The G85 is a DSLR-style mirrorless camera that offers a good balance of physical control points, customizable buttons and touch capability.

In Hand

With the kit lens (or similar-sized/weighted lenses) attached, the G85 can be held and operated comfortably using just one hand. Both front and rear control dial are easily accessible, as are the Fn1 and Fn2/Q.Menu buttons, without jeopardizing one's grip on the camera.

The control dials and shutter button on the G85 have a reassuring stiffness to them, especially when compared to those of its predecessor, the Panasonic G7. This difference is likely a result of the G85's weather/dust-sealing.

The body of the camera is wrapped in the same rubber-like material as its predecessor. It is adequately 'grippy.' From an ergonomic standpoint, the G85 (and G7) are both easier to operate than the rangefinder-style GX85, which shares many of the same internal components but is wrapped in a faux-leather, which we found much slicker; the GX85 also has a much smaller grip.

Overall, the G85 is a very easy camera to operate, its dials are large and the touchscreen interface should feel intuitive to anyone remotely familiar with touch-sensitive smart devices. However, the back buttons are on the small side. And the camera can be difficult to operate in the vertical orientation when the touchscreen is enabled with an eye to the finder. This is because no matter the size of your nose, it will most likely unintentionally change your AF point. That said, I'm exploring shooting exclusively using my nose as my primary means of selecting an AF area.

Compared to the DMC-G7

Many differences between the G85 and the G7 are not noticeable from simply looking at the two cameras side-by-side. These differences include: the addition of weather-sealing, 5-axis image stabilization, the removal of the AA filter, a new magnesium front plate and the use of a new electromagnetic shutter (the last two both help to mitigate shutter shock).

Below we've noted the visible changes:

The top of the G85 (left) looks almost identical to the G7. There are some slight cosmetic differences like in the shape of the faux-pentaprism. The the pop-up flash release switch has also moved.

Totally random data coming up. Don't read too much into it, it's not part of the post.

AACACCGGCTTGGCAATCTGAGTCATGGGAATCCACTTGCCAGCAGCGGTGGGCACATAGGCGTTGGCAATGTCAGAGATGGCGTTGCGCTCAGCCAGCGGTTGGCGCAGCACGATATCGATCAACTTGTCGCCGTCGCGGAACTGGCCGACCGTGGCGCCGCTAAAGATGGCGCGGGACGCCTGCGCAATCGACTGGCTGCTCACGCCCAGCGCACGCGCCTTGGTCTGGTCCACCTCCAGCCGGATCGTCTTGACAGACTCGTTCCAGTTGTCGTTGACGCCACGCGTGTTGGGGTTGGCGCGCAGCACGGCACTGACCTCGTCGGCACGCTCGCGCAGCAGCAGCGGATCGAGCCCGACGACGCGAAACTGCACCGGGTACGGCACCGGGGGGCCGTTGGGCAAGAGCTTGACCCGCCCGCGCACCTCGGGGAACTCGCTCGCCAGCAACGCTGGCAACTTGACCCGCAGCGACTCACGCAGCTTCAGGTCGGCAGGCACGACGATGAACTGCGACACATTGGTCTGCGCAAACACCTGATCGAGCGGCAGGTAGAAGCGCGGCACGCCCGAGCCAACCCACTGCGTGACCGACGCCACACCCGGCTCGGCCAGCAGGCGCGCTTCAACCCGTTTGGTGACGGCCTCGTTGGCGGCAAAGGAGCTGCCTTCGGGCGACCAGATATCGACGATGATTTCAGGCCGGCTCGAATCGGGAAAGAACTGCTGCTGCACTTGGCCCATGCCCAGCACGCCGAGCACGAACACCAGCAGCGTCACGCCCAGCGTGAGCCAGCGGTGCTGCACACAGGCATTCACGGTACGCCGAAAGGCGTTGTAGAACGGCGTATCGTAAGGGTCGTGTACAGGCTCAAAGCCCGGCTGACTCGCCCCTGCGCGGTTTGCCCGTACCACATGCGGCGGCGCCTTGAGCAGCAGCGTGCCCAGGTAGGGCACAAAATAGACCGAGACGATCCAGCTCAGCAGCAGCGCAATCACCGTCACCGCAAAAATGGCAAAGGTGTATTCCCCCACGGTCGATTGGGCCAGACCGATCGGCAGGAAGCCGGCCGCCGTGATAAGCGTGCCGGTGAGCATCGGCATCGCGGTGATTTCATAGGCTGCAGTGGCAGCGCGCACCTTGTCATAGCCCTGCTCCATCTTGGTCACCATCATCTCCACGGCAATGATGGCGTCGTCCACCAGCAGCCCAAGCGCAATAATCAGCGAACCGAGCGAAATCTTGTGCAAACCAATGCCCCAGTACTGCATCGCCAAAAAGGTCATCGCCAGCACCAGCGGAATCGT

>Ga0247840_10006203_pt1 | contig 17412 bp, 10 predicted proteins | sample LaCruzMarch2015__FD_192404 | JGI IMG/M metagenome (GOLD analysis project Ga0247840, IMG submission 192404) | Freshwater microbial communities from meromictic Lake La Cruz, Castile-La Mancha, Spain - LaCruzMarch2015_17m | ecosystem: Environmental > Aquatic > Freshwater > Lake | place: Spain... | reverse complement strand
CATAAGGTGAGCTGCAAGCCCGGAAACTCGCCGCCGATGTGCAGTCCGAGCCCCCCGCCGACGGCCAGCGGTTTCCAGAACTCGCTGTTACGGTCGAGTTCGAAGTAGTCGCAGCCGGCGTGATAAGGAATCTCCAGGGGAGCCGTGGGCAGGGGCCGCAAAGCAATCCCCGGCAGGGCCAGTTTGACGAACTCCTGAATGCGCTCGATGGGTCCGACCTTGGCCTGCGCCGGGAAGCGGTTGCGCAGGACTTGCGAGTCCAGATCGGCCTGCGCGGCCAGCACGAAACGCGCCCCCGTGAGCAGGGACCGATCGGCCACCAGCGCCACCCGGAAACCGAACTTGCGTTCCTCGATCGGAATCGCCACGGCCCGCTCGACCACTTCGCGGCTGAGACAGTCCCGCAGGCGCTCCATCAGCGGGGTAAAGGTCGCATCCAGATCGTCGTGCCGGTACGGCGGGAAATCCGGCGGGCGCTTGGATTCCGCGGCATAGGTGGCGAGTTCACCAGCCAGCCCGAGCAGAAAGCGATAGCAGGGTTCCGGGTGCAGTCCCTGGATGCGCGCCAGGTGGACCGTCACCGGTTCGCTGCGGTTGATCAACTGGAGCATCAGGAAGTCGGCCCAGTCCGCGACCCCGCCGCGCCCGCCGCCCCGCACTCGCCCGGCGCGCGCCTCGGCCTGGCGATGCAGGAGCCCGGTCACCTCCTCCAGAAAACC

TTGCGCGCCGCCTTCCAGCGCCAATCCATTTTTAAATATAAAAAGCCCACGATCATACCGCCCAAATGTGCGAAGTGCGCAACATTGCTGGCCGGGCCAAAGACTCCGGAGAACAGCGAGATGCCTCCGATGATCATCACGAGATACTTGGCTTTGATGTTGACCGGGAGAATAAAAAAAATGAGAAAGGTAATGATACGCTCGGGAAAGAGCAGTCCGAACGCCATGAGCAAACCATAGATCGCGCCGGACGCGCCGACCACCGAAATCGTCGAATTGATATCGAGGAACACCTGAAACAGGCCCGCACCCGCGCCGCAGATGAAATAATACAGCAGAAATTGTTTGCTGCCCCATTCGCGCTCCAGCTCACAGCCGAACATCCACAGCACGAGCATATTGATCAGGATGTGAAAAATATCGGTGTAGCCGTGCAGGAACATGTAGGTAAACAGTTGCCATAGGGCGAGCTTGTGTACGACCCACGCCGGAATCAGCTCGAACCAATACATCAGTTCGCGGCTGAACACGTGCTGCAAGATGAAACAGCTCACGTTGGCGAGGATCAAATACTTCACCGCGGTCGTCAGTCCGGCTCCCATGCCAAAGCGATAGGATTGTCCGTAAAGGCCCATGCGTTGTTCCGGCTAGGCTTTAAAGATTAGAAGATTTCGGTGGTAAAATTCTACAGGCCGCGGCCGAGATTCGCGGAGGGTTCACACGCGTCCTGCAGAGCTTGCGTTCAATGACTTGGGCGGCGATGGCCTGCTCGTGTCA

The eye sensor for the EVF has moved to the top of the eyecup on the G85 (left). The Fn5 button has also moved slightly and the focus mode dial is redesigned.
The G85 (left) gains a dedicated SD memory card door. On the G7 the SD and battery compartment were the same. The HDMI port on the G85 has moved to the other side of the camera.

The G85 (left) still has no headphone port. Its mic port has also moved lower, to a location where its likely to be in the way of the LCD when flipped out. This seems like an oversight.

Joining the awkwardly placed mic port are USB 2.0, remote and micro-HDMI inputs.

New viewfinder optics

The Panasonic GX8, G7 and G85 all use 2.36M-dot OLEDs in their electronic viewfinders, but each has a different magnification and eyepoint. The G85's EVF has a magnification of 0.74x compared to 0.7x on the G7, and an eyepoint of 20mm compared to 17.5mm on the G7. The longer eyepoint should improve visibility for glasses wearers and the higher magnification improves overall visibility. By comparison, the flagship GX8 offers a magnification of 0.77x and an eyepoint of 21mm.

New shutter mechanism & EFS

The G85 uses the same electromagnetic shutter as the GX85. It also has a new electronic first curtain shutter mode that can be used at speeds as fast as 1/2000 sec. The front of G85 is now magnesium alloy, compared to plastic on the G7. This not only helps to reduce shutter shock, it also helps to dampen the sound of the mechanical shutter, making it less audible to those nearby.

Customization options

The G85 has 5 customizable physical buttons and 5 customization slots on the touch interface. Additionally the button located at the center of the back control dial can be setup to change the function of both dials when pressed.

There are separate Q.Menus for video and still capture, both of which can be customized to taste from within the camera's main menu.

Auto ISO

Panasonic's Auto ISO functionality continues to be downright prehistoric by modern camera standards. Users can not specify a minimum shutter speed, range or relationship to focal length at which the camera will increase the ISO setting. Auto ISO also can not be used in Manual mode during video capture. And when using Auto ISO in Manual mode during still capture, Exposure Compensation can not be used. The only option users can control when using Auto ISO is setting an upper threshold.

The G85 also has an Intelligent ISO mode, it also doesn't allow any user input beyond setting the upper limit, instead trying to detect movement in the scene and increasing the ISO to ensure a suitable shutter speed is used.

Battery life

There is a new power saving EVF mode that automatically shuts the finder off after 3, 5 or 10 secs from when it detects an eye has moved away. CIPA rates the G85 at 320 shots per charge, compared to 350 on the G7. However, with 'auto off' set to 3 seconds, Panasonic claims you can get up to 800-900 shots per charge.

The G85 ships with a dedicated charger, it cannot be charged over USB.